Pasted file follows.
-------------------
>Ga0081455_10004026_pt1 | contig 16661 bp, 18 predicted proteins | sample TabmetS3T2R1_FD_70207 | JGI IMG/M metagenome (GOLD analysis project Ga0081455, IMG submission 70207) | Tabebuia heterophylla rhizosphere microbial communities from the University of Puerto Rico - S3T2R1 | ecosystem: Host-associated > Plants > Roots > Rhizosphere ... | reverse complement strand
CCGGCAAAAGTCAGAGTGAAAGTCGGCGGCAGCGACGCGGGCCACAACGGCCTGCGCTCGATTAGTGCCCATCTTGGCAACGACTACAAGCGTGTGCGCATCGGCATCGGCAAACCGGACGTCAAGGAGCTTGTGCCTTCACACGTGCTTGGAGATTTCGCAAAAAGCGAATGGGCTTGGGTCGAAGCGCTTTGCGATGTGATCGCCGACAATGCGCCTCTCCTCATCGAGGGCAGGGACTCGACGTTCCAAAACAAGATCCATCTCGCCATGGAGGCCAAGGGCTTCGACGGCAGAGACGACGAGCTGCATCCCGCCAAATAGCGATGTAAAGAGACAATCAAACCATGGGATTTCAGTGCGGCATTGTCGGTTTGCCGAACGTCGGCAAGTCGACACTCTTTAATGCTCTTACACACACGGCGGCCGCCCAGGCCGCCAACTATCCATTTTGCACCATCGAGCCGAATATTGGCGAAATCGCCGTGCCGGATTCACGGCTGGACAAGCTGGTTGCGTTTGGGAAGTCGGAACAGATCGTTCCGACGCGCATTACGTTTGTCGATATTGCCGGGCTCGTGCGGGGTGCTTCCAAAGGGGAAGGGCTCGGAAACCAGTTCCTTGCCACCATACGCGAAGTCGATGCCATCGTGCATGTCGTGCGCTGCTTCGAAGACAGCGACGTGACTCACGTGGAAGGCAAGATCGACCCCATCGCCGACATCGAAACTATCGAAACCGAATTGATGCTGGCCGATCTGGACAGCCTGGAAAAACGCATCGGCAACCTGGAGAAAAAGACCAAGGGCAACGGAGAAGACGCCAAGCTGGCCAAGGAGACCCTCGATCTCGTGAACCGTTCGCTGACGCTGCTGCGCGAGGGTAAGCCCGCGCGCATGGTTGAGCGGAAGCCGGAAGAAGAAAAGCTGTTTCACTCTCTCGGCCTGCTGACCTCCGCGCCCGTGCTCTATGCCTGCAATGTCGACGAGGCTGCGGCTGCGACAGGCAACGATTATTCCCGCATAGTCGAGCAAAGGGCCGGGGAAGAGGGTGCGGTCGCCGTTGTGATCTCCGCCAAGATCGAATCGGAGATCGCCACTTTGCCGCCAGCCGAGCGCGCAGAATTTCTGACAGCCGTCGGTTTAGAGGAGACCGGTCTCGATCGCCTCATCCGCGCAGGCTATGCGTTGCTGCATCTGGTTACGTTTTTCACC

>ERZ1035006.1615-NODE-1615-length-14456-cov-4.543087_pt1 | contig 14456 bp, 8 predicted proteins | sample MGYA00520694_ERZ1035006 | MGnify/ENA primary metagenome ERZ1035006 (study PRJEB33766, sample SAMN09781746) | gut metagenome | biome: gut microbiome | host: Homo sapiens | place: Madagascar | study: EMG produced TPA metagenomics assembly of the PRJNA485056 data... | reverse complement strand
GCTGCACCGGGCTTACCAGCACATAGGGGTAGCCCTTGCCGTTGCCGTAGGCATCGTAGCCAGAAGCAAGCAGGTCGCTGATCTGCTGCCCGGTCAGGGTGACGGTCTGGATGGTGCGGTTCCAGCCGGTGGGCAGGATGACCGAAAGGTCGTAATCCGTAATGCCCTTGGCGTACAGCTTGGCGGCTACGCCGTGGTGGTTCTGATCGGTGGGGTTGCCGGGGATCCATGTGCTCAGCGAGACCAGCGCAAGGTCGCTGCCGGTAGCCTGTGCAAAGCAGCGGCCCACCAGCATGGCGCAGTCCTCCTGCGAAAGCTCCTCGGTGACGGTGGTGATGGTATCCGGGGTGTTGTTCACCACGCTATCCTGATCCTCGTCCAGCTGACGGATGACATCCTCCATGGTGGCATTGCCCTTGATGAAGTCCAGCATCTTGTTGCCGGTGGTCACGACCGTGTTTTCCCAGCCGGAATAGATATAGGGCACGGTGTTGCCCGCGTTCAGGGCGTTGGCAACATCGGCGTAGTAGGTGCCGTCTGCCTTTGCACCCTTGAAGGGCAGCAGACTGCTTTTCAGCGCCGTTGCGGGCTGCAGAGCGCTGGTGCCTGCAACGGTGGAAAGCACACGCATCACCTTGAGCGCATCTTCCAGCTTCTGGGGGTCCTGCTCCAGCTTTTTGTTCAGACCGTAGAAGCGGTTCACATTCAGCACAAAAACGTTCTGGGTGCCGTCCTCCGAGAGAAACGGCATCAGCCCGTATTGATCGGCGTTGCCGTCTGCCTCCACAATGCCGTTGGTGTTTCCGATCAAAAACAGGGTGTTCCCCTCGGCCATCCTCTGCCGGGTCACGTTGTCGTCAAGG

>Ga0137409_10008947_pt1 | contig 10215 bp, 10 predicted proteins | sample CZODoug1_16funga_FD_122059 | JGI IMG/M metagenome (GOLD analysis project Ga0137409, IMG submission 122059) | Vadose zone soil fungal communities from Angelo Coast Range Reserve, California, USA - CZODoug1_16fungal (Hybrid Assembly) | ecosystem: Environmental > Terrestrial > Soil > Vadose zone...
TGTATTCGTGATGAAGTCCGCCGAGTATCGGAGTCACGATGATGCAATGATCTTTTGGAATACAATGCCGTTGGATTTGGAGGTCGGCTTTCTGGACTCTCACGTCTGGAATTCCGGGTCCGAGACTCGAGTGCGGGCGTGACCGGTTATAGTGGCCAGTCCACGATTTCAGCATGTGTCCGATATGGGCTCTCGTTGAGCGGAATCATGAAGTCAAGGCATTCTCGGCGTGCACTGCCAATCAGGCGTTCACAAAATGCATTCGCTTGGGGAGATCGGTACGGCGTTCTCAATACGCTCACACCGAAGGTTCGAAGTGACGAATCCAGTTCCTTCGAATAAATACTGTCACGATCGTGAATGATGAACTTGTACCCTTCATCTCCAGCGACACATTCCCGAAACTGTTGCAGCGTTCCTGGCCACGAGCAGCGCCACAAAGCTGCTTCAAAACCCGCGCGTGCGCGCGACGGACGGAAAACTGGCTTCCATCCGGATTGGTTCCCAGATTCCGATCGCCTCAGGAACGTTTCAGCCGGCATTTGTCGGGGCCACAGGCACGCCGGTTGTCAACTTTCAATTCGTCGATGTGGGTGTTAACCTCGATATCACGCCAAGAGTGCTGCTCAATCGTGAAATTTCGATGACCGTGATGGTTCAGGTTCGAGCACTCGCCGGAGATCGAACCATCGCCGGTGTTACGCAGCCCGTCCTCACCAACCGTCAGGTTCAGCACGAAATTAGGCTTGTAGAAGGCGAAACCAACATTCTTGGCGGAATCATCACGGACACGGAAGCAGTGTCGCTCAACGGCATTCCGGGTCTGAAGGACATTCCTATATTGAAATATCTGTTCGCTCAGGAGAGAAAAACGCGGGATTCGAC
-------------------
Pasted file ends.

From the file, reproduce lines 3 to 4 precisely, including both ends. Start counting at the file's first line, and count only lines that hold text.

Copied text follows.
>ERZ1035006.1615-NODE-1615-length-14456-cov-4.543087_pt1 | contig 14456 bp, 8 predicted proteins | sample MGYA00520694_ERZ1035006 | MGnify/ENA primary metagenome ERZ1035006 (study PRJEB33766, sample SAMN09781746) | gut metagenome | biome: gut microbiome | host: Homo sapiens | place: Madagascar | study: EMG produced TPA metagenomics assembly of the PRJNA485056 data... | reverse complement strand
GCTGCACCGGGCTTACCAGCACATAGGGGTAGCCCTTGCCGTTGCCGTAGGCATCGTAGCCAGAAGCAAGCAGGTCGCTGATCTGCTGCCCGGTCAGGGTGACGGTCTGGATGGTGCGGTTCCAGCCGGTGGGCAGGATGACCGAAAGGTCGTAATCCGTAATGCCCTTGGCGTACAGCTTGGCGGCTACGCCGTGGTGGTTCTGATCGGTGGGGTTGCCGGGGATCCATGTGCTCAGCGAGACCAGCGCAAGGTCGCTGCCGGTAGCCTGTGCAAAGCAGCGGCCCACCAGCATGGCGCAGTCCTCCTGCGAAAGCTCCTCGGTGACGGTGGTGATGGTATCCGGGGTGTTGTTCACCACGCTATCCTGATCCTCGTCCAGCTGACGGATGACATCCTCCATGGTGGCATTGCCCTTGATGAAGTCCAGCATCTTGTTGCCGGTGGTCACGACCGTGTTTTCCCAGCCGGAATAGATATAGGGCACGGTGTTGCCCGCGTTCAGGGCGTTGGCAACATCGGCGTAGTAGGTGCCGTCTGCCTTTGCACCCTTGAAGGGCAGCAGACTGCTTTTCAGCGCCGTTGCGGGCTGCAGAGCGCTGGTGCCTGCAACGGTGGAAAGCACACGCATCACCTTGAGCGCATCTTCCAGCTTCTGGGGGTCCTGCTCCAGCTTTTTGTTCAGACCGTAGAAGCGGTTCACATTCAGCACAAAAACGTTCTGGGTGCCGTCCTCCGAGAGAAACGGCATCAGCCCGTATTGATCGGCGTTGCCGTCTGCCTCCACAATGCCGTTGGTGTTTCCGATCAAAAACAGGGTGTTCCCCTCGGCCATCCTCTGCCGGGTCACGTTGTCGTCAAGG